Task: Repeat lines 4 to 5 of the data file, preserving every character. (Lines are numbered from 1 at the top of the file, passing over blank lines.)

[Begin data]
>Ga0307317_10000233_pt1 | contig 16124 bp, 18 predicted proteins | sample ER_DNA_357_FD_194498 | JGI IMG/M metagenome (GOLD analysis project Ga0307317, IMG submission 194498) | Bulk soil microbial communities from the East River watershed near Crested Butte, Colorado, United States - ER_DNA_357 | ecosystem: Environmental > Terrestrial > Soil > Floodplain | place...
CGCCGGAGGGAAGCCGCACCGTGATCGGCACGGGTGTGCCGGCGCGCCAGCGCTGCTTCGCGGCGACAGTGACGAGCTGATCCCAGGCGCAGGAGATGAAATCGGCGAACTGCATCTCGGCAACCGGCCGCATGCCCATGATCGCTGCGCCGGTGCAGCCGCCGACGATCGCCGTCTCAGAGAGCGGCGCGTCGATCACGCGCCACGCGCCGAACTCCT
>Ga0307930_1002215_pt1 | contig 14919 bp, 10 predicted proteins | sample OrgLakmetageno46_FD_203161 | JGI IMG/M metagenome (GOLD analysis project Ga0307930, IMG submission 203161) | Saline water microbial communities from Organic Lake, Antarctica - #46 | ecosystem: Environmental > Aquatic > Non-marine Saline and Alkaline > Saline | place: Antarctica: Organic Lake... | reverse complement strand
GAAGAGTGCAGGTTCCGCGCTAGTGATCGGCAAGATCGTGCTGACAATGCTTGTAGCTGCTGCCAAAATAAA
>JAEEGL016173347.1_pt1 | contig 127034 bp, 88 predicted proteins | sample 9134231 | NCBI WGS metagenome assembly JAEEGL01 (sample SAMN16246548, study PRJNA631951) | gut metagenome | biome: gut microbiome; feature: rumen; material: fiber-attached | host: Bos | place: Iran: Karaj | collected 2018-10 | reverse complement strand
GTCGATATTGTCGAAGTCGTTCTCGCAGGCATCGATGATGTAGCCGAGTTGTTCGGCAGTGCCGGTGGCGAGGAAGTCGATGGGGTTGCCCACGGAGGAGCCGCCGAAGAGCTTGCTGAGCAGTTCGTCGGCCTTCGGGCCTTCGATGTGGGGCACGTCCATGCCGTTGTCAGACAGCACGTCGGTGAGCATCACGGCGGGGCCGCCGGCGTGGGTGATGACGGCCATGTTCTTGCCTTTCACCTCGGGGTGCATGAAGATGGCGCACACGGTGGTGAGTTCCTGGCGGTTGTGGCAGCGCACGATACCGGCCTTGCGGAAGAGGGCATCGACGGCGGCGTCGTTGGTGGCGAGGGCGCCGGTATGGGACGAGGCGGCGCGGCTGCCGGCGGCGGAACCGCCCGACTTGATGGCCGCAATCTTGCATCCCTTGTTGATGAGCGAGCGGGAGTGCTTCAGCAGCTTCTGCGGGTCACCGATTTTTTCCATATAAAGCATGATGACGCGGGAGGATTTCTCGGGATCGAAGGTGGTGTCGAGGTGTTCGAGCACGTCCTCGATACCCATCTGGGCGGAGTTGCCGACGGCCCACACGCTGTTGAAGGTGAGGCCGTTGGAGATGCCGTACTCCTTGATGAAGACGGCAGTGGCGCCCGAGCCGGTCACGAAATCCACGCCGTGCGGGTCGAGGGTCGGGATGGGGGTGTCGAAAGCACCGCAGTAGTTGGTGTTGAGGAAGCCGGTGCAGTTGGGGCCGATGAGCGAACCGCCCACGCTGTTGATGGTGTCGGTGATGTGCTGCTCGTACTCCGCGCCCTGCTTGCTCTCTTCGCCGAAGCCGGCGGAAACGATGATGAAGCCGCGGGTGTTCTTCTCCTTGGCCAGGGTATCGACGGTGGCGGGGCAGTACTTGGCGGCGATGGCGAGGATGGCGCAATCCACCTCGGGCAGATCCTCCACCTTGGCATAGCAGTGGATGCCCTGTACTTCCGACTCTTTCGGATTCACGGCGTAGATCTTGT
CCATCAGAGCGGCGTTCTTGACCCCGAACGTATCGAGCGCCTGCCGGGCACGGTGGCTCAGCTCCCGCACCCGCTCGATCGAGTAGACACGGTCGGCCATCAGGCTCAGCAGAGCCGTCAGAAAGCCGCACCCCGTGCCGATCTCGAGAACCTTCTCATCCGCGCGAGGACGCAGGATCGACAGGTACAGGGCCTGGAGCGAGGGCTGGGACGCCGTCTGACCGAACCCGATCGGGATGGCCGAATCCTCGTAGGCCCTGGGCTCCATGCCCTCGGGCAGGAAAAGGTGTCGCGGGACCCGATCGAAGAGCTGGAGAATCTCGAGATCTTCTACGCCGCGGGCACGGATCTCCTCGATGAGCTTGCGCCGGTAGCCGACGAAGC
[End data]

GAAGAGTGCAGGTTCCGCGCTAGTGATCGGCAAGATCGTGCTGACAATGCTTGTAGCTGCTGCCAAAATAAA
>JAEEGL016173347.1_pt1 | contig 127034 bp, 88 predicted proteins | sample 9134231 | NCBI WGS metagenome assembly JAEEGL01 (sample SAMN16246548, study PRJNA631951) | gut metagenome | biome: gut microbiome; feature: rumen; material: fiber-attached | host: Bos | place: Iran: Karaj | collected 2018-10 | reverse complement strand